netstat - provides statistical figures about different interfaces
ss - similar to netstat but more informative
dig - it is used to find query related info
nslookup - used to find dns related query
route - manipulate and shows ip routing table
host - displays the domain name for a given ip
arp - it is used to view and add content to kernel's arp table
iwconfig - it is used to configure the wireless interface and view the basic wifi details
hostname - view and set the hostname of
curl - transfer data from/to server
wget - downloading files from the internet through cli
ssh - log into a remote machine
whois - used to fetch all the info related to a website
iftop - it is used in traffic monitoring
tcpdump - captures the traffic that is passing through the network interface and displays it


nbtstat -a ip - get hostname for ip
id - current username
w - logged on users
who -a - user information
last -a - last users logged on
ps -ef - process listing (top)
df -h - disk usage (free)
uname -a - kernel version/cpu info
mount - t1ounted file sjstems
getent passwd - show list of users
path~$path:/home/mypath - add to path variable
kill pid - kills process with pid
cat /etc/issue - show os info
cat /etc/'release' - show os version info
cat /proc/version - show kernel info
rpm --querj -all - installed pkgs (redhat)
rpm -ivh ) .rpm - install rpm (-e~remove)
dpkg -get-selections - installed pkgs (ubuntu)
dpkg -i '.deb - install deb (-r~remove)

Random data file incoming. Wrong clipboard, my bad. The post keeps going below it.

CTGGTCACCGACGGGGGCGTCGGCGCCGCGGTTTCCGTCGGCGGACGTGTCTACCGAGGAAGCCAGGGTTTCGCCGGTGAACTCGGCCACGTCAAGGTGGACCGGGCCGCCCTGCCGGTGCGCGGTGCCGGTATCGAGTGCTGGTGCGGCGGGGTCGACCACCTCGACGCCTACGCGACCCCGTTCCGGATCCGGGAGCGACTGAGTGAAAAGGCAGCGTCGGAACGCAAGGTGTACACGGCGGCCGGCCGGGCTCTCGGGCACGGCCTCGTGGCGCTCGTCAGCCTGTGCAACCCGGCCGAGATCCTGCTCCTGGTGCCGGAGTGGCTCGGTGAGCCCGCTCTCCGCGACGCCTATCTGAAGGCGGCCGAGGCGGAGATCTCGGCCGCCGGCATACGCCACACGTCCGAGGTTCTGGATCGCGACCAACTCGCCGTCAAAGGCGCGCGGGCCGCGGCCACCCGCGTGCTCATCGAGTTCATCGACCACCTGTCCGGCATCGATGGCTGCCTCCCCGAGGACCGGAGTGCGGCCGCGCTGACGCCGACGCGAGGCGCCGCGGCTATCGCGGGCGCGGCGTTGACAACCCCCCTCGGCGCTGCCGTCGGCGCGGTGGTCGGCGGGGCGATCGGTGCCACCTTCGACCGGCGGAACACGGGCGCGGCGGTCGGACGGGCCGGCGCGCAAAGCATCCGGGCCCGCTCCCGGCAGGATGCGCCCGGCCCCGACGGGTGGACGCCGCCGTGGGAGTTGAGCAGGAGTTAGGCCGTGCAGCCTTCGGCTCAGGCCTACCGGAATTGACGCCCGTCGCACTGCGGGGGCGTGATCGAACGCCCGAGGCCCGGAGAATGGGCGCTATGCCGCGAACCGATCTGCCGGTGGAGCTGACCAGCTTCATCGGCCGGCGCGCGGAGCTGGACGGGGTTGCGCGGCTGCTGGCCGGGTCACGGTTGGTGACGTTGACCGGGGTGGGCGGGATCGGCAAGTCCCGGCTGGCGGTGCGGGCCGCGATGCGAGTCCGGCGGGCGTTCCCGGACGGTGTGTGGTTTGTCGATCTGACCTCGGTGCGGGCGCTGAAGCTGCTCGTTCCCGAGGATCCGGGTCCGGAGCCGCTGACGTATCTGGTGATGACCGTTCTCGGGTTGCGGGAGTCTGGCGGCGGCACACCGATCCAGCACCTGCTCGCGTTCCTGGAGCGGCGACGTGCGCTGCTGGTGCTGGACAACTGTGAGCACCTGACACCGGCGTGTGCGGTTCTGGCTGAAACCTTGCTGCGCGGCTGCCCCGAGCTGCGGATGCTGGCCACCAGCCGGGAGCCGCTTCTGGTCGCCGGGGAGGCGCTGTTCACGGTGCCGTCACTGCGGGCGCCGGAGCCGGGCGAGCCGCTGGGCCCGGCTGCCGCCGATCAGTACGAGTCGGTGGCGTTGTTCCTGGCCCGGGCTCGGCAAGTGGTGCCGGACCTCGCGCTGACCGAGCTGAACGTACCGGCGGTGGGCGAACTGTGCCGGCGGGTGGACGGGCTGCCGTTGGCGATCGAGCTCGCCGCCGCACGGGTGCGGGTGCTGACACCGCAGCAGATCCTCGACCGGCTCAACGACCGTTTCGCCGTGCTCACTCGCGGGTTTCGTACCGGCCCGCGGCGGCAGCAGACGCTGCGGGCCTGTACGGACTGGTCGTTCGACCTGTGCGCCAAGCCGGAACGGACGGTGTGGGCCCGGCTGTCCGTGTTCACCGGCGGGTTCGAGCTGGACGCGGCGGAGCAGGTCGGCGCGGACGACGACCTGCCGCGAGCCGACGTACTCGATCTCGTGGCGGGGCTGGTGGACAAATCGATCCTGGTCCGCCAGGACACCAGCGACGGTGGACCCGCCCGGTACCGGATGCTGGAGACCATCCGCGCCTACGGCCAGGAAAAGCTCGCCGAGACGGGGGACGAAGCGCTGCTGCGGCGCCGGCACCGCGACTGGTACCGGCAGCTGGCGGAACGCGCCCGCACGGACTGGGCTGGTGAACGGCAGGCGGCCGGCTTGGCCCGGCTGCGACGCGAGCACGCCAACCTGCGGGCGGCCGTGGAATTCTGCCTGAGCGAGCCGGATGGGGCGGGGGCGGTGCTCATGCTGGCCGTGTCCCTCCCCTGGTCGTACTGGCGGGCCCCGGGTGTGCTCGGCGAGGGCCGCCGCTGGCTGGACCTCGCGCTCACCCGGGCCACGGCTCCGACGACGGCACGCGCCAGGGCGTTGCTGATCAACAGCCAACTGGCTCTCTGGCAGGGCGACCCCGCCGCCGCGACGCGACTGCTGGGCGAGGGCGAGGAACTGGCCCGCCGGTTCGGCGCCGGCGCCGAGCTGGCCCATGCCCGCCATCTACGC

pkginfo - installed pkgs (solaris)
which tscsh/csh/ksh/bash - show location of executable
chmod 750 tcsh/csh/ksh - disable shell , force bash


For more information to help guide you through your lifetime with Linux, check out the following resources :

  • : This website provides tutorials and documentation on all aspects of Linux, including installation, configuration, and administration.
  • Linux Command : This website provides a comprehensive guide to Linux commands and their usage.
  • Linux Journey : This website provides an interactive online course that covers the basics of Linux, from the command line to system administration.
  • Linux Academy : This website offers online courses and training in Linux and other open-source technologies, including certification courses.
  • : Everything you need to know about Linux (news, tutorials and more)
  • Linux Documentation Project : This website provides a comprehensive collection of Linux documentation, including how-to guides, FAQs, and other resources.
  • The Linux Kernel Archives : This website provides access to the source code for the Linux kernel and other Linux-related software.
  • Howtoforge : Linux tutorials
  • Linux Knowledge Base and Tutorial : Plenty of tutorials and in-depth guides
  • Fossmint : All AWESOME Linux Applications and Tools
  • It's Foss : Become a Better Linux User
  • Udemy : Udemy is an online learning platform that offers a wide range of courses on Linux and other IT-related topics, from beginner to advanced levels.
  • edX : edX is an online learning platform that offers free courses from top universities on a variety of topics, including Linux.

Books :

    There are many great books on Linux available, ranging from beginner guides to advanced topics. Some popular titles include :

  • Linux for Beginners by Jason Cannon
  • Linux Administration Handbook by Evi Nemeth
  • Linux Bible by Christopher Negus
  • The Linux Command Line by William E. Shotts Jr
  • How Linux Works : What Every Superuser Should Know